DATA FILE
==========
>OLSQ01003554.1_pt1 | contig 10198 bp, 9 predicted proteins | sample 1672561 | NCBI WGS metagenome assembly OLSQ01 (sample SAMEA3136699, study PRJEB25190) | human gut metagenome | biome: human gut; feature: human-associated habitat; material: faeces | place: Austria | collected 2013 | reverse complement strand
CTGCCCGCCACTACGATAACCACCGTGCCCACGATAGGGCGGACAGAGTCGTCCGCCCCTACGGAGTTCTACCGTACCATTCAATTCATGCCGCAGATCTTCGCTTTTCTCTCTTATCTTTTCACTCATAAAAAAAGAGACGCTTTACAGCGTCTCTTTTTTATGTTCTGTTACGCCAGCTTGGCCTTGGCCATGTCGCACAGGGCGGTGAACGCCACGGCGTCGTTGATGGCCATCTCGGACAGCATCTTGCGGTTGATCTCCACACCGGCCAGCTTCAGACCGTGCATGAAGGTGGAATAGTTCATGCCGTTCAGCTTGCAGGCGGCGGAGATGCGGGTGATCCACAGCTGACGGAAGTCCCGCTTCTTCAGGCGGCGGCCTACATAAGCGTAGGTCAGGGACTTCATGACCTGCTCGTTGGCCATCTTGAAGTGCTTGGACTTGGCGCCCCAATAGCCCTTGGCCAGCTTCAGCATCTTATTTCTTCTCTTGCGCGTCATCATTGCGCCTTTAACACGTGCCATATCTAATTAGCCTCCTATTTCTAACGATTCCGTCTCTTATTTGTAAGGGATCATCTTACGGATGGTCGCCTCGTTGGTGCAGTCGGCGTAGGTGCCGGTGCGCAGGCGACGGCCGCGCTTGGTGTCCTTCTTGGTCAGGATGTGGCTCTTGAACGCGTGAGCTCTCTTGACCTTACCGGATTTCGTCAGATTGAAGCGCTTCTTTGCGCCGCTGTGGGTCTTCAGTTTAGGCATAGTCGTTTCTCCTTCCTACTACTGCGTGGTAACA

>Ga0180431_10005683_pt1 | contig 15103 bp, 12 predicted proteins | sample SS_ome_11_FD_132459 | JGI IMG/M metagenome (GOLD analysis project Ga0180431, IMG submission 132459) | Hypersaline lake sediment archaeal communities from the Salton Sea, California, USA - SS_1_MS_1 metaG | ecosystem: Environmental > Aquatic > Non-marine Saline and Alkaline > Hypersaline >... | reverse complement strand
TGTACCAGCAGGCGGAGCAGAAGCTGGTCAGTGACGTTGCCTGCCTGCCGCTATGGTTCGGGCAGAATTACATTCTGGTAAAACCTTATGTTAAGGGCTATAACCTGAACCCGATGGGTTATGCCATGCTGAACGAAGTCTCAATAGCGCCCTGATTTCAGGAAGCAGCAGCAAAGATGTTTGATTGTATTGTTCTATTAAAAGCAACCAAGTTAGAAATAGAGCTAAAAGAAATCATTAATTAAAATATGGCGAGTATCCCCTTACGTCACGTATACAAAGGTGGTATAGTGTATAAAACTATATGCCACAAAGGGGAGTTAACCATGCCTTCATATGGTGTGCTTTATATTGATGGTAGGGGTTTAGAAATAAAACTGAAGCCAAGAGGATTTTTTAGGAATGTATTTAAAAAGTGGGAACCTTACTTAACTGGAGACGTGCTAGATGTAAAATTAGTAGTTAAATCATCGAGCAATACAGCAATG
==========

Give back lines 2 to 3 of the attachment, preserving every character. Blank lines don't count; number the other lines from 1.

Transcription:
CTGCCCGCCACTACGATAACCACCGTGCCCACGATAGGGCGGACAGAGTCGTCCGCCCCTACGGAGTTCTACCGTACCATTCAATTCATGCCGCAGATCTTCGCTTTTCTCTCTTATCTTTTCACTCATAAAAAAAGAGACGCTTTACAGCGTCTCTTTTTTATGTTCTGTTACGCCAGCTTGGCCTTGGCCATGTCGCACAGGGCGGTGAACGCCACGGCGTCGTTGATGGCCATCTCGGACAGCATCTTGCGGTTGATCTCCACACCGGCCAGCTTCAGACCGTGCATGAAGGTGGAATAGTTCATGCCGTTCAGCTTGCAGGCGGCGGAGATGCGGGTGATCCACAGCTGACGGAAGTCCCGCTTCTTCAGGCGGCGGCCTACATAAGCGTAGGTCAGGGACTTCATGACCTGCTCGTTGGCCATCTTGAAGTGCTTGGACTTGGCGCCCCAATAGCCCTTGGCCAGCTTCAGCATCTTATTTCTTCTCTTGCGCGTCATCATTGCGCCTTTAACACGTGCCATATCTAATTAGCCTCCTATTTCTAACGATTCCGTCTCTTATTTGTAAGGGATCATCTTACGGATGGTCGCCTCGTTGGTGCAGTCGGCGTAGGTGCCGGTGCGCAGGCGACGGCCGCGCTTGGTGTCCTTCTTGGTCAGGATGTGGCTCTTGAACGCGTGAGCTCTCTTGACCTTACCGGATTTCGTCAGATTGAAGCGCTTCTTTGCGCCGCTGTGGGTCTTCAGTTTAGGCATAGTCGTTTCTCCTTCCTACTACTGCGTGGTAACA

>Ga0180431_10005683_pt1 | contig 15103 bp, 12 predicted proteins | sample SS_ome_11_FD_132459 | JGI IMG/M metagenome (GOLD analysis project Ga0180431, IMG submission 132459) | Hypersaline lake sediment archaeal communities from the Salton Sea, California, USA - SS_1_MS_1 metaG | ecosystem: Environmental > Aquatic > Non-marine Saline and Alkaline > Hypersaline >... | reverse complement strand